Clan Donald Magazine No 7 (1977) Online
Changes at Keppoch by Ranald A. MacDonald.
Mr. Rory MacDonald chose a prophetic title for his very interesting article on Keppoch during the period 1680-1745, published in Clan Donald Magazine No6.
The changes I would like to see are as follows:
(1) A Keppoch Branch of Clan Donald formed as a society similar to our own Edinburgh Clan Donald Society with a Council or Parliament - Ard Chomhairle - as it was known in early times, to run its affairs, and a continued inter-connection with the Clan Donald Society of Edinburgh maintained as with any other branches of Clan Donald throughout the world.
(2) On the land of my ancestors at Brackletter, I would build:
a. A Clan House and Museum.
b. A Ceilidh-Meadhon - an informal gathering or meeting place where I would entertain clansmen and visitors alike with song and dance in traditional style. Poetry and clarsach playing would feature in the programme.
c. A Community Centre for all natives and clansmen alike for the purpose of promoting a community spirit but also our early arts and crafts. Part of this would form a Folk Museum showing the work of the crofters over the centuries, bearing in mind that Keppoch means a Davoch or plot of land and that my ancestors were crofters to a man.
Principally, I would put my own money into this enterprise but I have already had offers of help from other interested parties and perhaps in time I can enlist the help of my fellow clansmen. One thing is certain, I am determined to see this project through if it takes me the rest of my life to do so and though independent, I am not aloof and I sincerely wish to involve my fellow clansmen in the building and reshaping of our great branch of Clan Donald.
Keppoch always was a chief of the people, for the people, and oft as not could be found amongst them on the Braes of Roy, living the normal life of a clansman. Possessing the bardic gift, it is easy to understand his real enjoyment of a Highland ceilidh. His fellow clansmen were of the same turn of mind being 'of the blood' so that high spirits and clan festivity was the normal way of life, and 'lows' and 'highs' of war and peace the exception. Too many historians concentrate on the martial qualities of Keppoch and trot out the old clich� about him 'holding the land by the sword'.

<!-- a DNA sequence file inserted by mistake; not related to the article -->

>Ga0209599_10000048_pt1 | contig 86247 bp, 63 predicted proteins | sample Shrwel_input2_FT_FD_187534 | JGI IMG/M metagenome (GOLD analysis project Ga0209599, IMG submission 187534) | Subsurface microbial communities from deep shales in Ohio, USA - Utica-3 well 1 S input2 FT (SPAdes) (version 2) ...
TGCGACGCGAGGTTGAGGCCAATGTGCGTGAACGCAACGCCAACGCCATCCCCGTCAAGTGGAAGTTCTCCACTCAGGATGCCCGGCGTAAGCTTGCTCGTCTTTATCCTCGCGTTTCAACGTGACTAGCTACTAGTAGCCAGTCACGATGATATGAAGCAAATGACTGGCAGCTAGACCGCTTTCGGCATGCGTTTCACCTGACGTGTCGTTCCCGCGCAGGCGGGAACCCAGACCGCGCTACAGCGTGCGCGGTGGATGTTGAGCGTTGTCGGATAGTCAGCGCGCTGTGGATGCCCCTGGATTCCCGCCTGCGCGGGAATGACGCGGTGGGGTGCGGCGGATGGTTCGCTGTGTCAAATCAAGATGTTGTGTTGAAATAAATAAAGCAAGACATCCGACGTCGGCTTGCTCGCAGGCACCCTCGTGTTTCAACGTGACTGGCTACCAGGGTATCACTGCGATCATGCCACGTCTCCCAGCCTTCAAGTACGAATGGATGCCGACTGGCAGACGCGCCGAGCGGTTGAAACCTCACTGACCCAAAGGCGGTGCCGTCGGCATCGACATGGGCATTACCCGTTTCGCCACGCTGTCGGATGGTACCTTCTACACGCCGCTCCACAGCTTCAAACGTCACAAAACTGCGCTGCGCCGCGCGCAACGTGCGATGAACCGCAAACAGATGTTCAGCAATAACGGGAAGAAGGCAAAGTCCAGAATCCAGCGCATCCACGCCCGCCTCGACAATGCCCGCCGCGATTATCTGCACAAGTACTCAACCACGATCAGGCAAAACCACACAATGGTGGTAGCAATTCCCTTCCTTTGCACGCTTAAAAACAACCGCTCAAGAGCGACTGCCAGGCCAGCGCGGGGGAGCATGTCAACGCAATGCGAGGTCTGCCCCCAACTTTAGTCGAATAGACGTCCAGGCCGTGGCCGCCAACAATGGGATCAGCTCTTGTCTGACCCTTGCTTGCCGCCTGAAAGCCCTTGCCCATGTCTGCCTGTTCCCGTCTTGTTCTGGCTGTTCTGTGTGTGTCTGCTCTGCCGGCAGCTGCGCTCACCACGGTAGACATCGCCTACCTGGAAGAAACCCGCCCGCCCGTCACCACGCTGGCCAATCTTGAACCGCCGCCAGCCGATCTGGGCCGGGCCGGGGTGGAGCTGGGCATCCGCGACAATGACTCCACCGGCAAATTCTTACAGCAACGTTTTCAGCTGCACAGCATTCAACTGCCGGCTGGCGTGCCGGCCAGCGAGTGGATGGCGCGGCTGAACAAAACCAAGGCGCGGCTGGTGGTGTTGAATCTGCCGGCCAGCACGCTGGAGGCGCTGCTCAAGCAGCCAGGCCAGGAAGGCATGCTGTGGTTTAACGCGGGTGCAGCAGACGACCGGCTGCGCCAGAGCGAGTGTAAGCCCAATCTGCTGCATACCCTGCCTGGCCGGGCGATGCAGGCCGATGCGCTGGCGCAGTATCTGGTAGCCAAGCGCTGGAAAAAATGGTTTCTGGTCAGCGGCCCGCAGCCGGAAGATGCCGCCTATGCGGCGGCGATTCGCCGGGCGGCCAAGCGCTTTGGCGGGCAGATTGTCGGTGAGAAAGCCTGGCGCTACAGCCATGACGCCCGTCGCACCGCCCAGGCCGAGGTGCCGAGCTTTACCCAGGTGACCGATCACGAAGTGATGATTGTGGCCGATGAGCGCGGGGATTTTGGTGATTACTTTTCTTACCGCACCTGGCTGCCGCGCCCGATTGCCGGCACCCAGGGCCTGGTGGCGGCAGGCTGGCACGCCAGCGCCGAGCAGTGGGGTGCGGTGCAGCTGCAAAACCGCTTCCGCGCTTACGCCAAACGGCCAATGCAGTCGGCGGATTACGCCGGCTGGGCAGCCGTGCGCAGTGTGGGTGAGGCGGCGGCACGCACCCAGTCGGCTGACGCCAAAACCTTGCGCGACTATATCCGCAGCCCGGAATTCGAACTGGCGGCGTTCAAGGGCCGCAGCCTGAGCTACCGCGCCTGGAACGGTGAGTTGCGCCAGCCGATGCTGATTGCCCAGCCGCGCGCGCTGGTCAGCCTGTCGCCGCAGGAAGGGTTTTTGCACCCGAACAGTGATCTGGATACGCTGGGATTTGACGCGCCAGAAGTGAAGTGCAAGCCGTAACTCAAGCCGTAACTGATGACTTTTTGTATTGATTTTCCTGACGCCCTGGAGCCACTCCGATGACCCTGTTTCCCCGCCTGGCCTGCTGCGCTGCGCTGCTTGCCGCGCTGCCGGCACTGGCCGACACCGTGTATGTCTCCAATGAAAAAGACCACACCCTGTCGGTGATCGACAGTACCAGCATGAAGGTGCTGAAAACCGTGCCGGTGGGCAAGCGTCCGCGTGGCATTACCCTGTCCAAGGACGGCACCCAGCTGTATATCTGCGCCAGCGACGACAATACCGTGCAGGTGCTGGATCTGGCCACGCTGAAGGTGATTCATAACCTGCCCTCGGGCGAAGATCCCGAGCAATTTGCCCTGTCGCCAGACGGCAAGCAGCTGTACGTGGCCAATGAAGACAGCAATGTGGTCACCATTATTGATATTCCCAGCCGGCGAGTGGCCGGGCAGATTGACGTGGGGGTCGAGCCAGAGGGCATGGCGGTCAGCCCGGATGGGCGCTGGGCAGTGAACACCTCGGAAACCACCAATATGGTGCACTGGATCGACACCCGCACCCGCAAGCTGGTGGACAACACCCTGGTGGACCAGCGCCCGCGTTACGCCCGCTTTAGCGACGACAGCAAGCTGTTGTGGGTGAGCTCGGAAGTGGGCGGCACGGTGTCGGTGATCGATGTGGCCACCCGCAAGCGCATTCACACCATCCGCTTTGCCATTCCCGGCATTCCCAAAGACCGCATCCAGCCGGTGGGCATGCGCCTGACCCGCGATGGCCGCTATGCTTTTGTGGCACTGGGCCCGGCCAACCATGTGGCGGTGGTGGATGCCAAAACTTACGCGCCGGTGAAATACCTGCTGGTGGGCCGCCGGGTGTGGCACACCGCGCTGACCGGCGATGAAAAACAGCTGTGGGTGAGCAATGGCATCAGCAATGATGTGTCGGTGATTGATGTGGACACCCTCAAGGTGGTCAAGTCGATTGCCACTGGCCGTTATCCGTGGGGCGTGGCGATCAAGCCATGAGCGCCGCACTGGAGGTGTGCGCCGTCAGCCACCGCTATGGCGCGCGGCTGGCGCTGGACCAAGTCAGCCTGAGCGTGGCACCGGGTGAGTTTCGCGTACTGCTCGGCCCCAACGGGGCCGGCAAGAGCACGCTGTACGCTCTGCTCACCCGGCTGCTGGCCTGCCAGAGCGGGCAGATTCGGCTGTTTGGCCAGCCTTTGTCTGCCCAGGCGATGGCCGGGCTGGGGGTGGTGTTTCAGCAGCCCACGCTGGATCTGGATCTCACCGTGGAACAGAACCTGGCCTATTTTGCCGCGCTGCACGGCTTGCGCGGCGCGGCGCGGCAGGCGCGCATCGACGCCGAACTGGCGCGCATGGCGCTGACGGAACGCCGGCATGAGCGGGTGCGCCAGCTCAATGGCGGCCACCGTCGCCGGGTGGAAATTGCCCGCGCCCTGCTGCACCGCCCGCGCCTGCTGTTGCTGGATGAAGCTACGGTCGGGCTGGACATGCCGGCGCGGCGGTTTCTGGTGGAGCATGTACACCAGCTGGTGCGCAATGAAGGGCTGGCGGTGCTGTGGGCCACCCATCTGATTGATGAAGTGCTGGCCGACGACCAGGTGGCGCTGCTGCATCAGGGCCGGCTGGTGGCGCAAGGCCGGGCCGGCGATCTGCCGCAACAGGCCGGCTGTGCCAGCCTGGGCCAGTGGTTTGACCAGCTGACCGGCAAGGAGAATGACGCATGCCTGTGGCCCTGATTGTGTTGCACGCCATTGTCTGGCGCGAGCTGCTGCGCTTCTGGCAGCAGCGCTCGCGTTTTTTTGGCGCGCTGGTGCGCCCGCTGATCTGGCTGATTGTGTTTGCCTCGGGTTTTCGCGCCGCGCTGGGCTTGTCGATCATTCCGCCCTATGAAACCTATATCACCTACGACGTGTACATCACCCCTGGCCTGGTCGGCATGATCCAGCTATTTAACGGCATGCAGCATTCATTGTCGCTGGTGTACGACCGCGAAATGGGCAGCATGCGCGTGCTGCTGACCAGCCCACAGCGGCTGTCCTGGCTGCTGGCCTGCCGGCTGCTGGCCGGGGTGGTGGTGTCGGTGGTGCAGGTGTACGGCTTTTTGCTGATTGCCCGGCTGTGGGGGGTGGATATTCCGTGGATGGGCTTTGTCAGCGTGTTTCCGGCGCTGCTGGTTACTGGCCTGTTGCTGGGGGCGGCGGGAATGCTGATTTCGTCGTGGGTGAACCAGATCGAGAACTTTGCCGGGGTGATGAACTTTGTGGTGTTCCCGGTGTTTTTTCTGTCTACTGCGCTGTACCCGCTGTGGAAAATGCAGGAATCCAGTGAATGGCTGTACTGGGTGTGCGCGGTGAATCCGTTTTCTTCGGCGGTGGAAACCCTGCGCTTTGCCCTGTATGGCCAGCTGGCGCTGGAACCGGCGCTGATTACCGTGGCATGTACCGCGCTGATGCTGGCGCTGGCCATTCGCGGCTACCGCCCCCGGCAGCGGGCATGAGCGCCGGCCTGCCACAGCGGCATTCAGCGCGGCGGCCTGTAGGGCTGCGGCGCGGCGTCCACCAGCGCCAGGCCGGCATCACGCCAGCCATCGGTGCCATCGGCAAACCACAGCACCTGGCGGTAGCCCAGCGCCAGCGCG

Alasdair nan Cleas, 10th of Keppoch (1587-1635), was said to be the Devil Incarnate, whilst Coll nam Bo, 16th of Keppoch (1682-1729), was the greatest cattle reiver of his time. Of course no one bothers to try and explain that cattle reivers were Highland gentlemen who had the time to study the art as well as ample courage and daring to carry out such exciting forays with zeal and skill. That was a matter of politics and sure conviction. Much of the land plundered was Keppoch's by right and not by might, though his enemies encourage the belief that he was robbing them. As for Alasdair nan Cleas (Alasdair of the Tricks), he travelled in Europe a great deal. His natural love of magic as an exercise of the imagination is something hereditary and his 'workings of the devil' no more than clever sleight of hand parlour game stuff which would be highly amusing in today's society.
The clan slogan is particularly interesting being "Dia 's Naomh Aindrea" - "God and St. Andrew," Scotland's own slogan. Readers may wonder why the same motto. The quick answer is that Keppoch whose earlier ancestor was the Lord of the Isles - Good John, 1st Lord of the Isles - was the great-great-great-great-grandson of Somerled, Rex Insularum, d. 1164. The Lion Rampant is the early Celtic Royal insignia used by this house since they were descended from the Royal Celtic line going back to the Ard Righ of Ireland, Conn of the Hundred Battles, d.157 A.D. The MacLennans are entitled to use the same emblem since they are descended from the same line vide the younger brother Fiacha. Fiacha is the direct descendant of Conn too but his elder brother Eochaid is the progenitor of such illustrious names as "Niall of the Nine Hostages", St. Columba, Adamnan, and so on hence the cross crosslet used to denote the children of St. Columba and used both by MacDonald and MacLennan. I have just written an article for the Clan MacLennan Newsletter at the request of my friend, Chief Ranald MacLennan, explaining the matter in detail giving sources etc.
Footnote to the Online Edition.
Ranald made an unsuccessful bid for the chiefship of Keppoch at the Court of the Lord Lyon. However, the Court of Session overturned the Lord Lyon's decision on 30 January 2004 and Ranald is now Keppoch.
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